McCarthy (Tinkoff) claimed a reduced bunch sprint in Stirling with Diego Ulissi (Lampre-Merida) second and defending title champion Rohan Dennis (BMC) third.
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“I had some good training coming in and I felt like I had some good form. I am not done for the week and hopefully I can keep working hard and even be on the podium at the end,” McCarthy said.
The “double bubble” performance followed a strong showing at McCarthy’s national road championships earlier this month in which the 23-year-old, as one of 15 finishers, narrowly lost a sprint to Nathan Haas (Dimension Data) for fourth.
Watch: Tour Down Under stage two highlights
“We knew Jay had good form after what we saw at nationals and that was a hard race,” sports director Sean Yates said.
“Ulissi was coming and Jay went from a long way out, but if you’re coming up with someone it means you’ve got to push. It’s all about the timing and the duration of your effort and Jay calculated it perfectly because he won. The team were there to support him in the last lap and into the final few hundred metres. It’s definitely a good result for us.”
Tinkoff was in front of a crash within the last 500m of the 132km race from Unley to Stirling, which Geraint Thomas (Sky) got caught behind and had to unclip. Orica-GreenEdge title hope Simon Gerrans and pilot Daryl Impey were not so lucky and hit the tarmac, suffering minor skin abrasions.
“We didn’t lose any time, but we didn’t gain any time,” Orica-GreenEdge sports director Matt White said.
Gerrans despite the bad luck sits third overall behind McCarthy and Ulissi having collected five bonus seconds at intermediate sprints throughout the undulating stage.
Overnight leader Ewan was dropped on the final lap of a 21.4km finishing circuit that featured an uphill drag to the line.
The Australian sprinter had prevented Thomas from picking up time bonuses throughout the hot day.
“I had a little look on the first [intermediate sprint], and was boxing on next to Caleb. He is the sprinter everyone is talking about so I’ve got no chance against him really. I think I ran fourth so I had a go. I’m looking forward to tomorrow now, and a good test,” Thomas said.
Salvatore Puccio felt unwell at the beginning of the stage and later abandoned due to illness in what was otherwise a relatively conservative race for Sky ahead of tomorrow’s Corkscrew climb, which Thomas has marked as potentially decisive to GC.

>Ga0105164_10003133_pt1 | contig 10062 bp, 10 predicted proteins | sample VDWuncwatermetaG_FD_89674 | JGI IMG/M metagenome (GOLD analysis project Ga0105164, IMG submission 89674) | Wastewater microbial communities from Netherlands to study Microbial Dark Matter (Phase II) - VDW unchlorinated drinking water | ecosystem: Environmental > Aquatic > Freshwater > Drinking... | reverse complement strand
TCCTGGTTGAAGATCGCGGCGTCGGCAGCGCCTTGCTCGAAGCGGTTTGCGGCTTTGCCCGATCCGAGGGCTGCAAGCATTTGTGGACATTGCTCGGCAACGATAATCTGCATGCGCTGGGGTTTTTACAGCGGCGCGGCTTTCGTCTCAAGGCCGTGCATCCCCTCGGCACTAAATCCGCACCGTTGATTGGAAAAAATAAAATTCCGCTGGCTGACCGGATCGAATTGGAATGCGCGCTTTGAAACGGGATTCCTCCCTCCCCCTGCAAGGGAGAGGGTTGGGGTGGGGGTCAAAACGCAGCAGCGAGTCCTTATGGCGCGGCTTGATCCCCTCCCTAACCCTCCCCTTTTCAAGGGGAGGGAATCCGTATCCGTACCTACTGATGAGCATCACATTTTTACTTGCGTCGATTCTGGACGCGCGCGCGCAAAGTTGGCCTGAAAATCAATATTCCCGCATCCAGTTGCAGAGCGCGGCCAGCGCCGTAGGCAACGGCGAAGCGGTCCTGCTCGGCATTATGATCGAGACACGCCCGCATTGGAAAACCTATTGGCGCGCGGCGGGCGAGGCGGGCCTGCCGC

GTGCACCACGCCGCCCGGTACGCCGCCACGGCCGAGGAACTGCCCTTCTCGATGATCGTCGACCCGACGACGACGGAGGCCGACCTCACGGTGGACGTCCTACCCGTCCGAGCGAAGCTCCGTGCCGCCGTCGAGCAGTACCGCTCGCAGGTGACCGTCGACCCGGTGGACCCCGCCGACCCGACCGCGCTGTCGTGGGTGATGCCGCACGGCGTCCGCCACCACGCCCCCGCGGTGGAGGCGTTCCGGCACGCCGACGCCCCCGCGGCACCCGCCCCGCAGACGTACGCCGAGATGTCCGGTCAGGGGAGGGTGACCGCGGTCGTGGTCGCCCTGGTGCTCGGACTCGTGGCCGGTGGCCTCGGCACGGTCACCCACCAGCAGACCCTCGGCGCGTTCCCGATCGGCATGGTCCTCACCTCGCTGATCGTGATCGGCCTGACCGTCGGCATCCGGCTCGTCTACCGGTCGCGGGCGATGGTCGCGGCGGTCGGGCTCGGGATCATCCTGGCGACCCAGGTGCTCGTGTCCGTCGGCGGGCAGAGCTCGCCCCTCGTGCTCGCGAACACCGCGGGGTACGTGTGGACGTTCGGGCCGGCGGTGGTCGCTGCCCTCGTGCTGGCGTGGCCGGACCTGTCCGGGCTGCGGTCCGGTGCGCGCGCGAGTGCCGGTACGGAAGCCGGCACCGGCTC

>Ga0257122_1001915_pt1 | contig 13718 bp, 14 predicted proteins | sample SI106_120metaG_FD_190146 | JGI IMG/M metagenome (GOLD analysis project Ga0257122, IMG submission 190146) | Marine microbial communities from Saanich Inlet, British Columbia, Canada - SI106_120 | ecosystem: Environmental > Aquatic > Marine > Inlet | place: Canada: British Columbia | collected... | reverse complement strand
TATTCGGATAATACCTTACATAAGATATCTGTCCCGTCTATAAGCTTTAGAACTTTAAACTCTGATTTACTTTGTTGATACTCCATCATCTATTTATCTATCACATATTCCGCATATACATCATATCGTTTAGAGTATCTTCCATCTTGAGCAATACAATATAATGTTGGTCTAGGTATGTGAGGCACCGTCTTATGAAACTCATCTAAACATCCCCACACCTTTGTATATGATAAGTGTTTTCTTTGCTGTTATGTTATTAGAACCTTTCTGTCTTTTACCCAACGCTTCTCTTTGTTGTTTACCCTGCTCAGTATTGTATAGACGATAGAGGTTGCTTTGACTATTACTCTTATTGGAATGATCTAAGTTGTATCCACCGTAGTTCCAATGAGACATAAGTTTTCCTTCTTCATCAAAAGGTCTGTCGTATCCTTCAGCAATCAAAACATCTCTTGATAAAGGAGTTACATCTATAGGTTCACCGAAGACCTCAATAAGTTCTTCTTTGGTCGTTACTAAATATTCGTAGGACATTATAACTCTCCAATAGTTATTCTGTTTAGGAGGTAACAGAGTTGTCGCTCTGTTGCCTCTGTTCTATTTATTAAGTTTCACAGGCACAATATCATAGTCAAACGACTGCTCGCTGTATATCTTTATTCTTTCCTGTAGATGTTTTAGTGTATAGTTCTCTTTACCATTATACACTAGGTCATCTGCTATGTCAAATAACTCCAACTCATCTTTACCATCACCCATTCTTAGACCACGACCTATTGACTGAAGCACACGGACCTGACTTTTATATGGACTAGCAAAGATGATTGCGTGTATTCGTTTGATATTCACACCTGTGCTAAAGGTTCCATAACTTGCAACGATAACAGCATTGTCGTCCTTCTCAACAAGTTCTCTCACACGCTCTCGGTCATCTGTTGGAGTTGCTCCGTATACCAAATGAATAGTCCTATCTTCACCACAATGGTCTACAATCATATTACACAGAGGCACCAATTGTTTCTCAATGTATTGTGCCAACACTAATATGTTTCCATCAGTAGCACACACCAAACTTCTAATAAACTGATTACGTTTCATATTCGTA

“We didn’t have to do too much, we had to leave it to Orica-GreenEdge and BMC. They have got the local favourites,” he said.
“I think we’ll get a real clear indication of who is good and who is average [on stage three]. If it’s warm like this again you’ve got to pace yourself. You can’t just go full gas and expect to recover. It takes a lot more out of you when it’s warm, so we’ll see.”
An initial four-man break escaped soon after the start but did not survive.
Adam Hansen (Lotto Soudal) waited until the quartet was caught before he launched an attack within the first 30km of the race and stayed away for most of the day.
Orica-GreenEdge was ever present at the front of the bunch, controlling the tempo with Hansen’s lead kept around two minutes. BMC moved to the fore inside the final 30km, reducing the gap to less than a minute before the Australian was caught with 20km remaining.
A number of teams then began to mobilise but it wasn’t until the final kilometre that the attacks, including a move from British national champion Peter Kennaugh (Sky), began and were then countered.
The race continues tomorrow with the 139km third stage from Glenelg to Campbelltown.
Tour Down Under 2016, stage two: Unley to Stirling, 132km
1. Jay McCarthy (Aus) Tinkoff 3-28-40
2. Diego Ulissi (Ita) Lampre – Merida
3. Rohan Dennis (Aus) BMC
4. Danilo Wyss (Sui) BMC
5. Petr Vakoc (Cze) Etixx – Quick Step
6. Patrick Bevin (Nzl) Cannondale
7. Juan José Lobato (Spa) Movistar
8. Sergio Henao (Col) Team Sky
9. Anthony Roux (Fra) FDJ
10. Enrico Battaglin (Ita) Lottonl-Jumbo all same time
Overall classification after stage two
1. Jay McCarthy (Aus) Tinkoff 6-50-43
2. Diego Ulissi (Ita) Lampre-Merida at 4 secs
3. Simon Gerrans (Aus) Orica-GreenEdge at 5 secs
4. Rohan Dennis (Aus) BMC Racing at 6 secs
5. Reinardt Janse van Rensburg (RSA) Dimension Data at 9 secs
6. Patrick Bevin (NZl) Cannondale at 10 secs
7. Enrico Battaglin (Ita) LottoNL-Jumbo
8. Juan José Lobato (Spa) Movistar
9. Anthony Roux (Fra) FDJ
10. Tobias Ludvigsson (Swe) Giant-Alpecin at same time
34. Peter Kennaugh (GBr) Team Sky at same time
66. Geraint Thomas (GBr) Team Sky at same time
100. Luke Rowe (GBr) Team Sky at 3-18
102. Ian Stannard (GBr) Team Sky at 3-41
103. Adam Blythe (GBr) Tinkoff at 4-26
117. Ben Swift (GBr) Team Sky at 7-00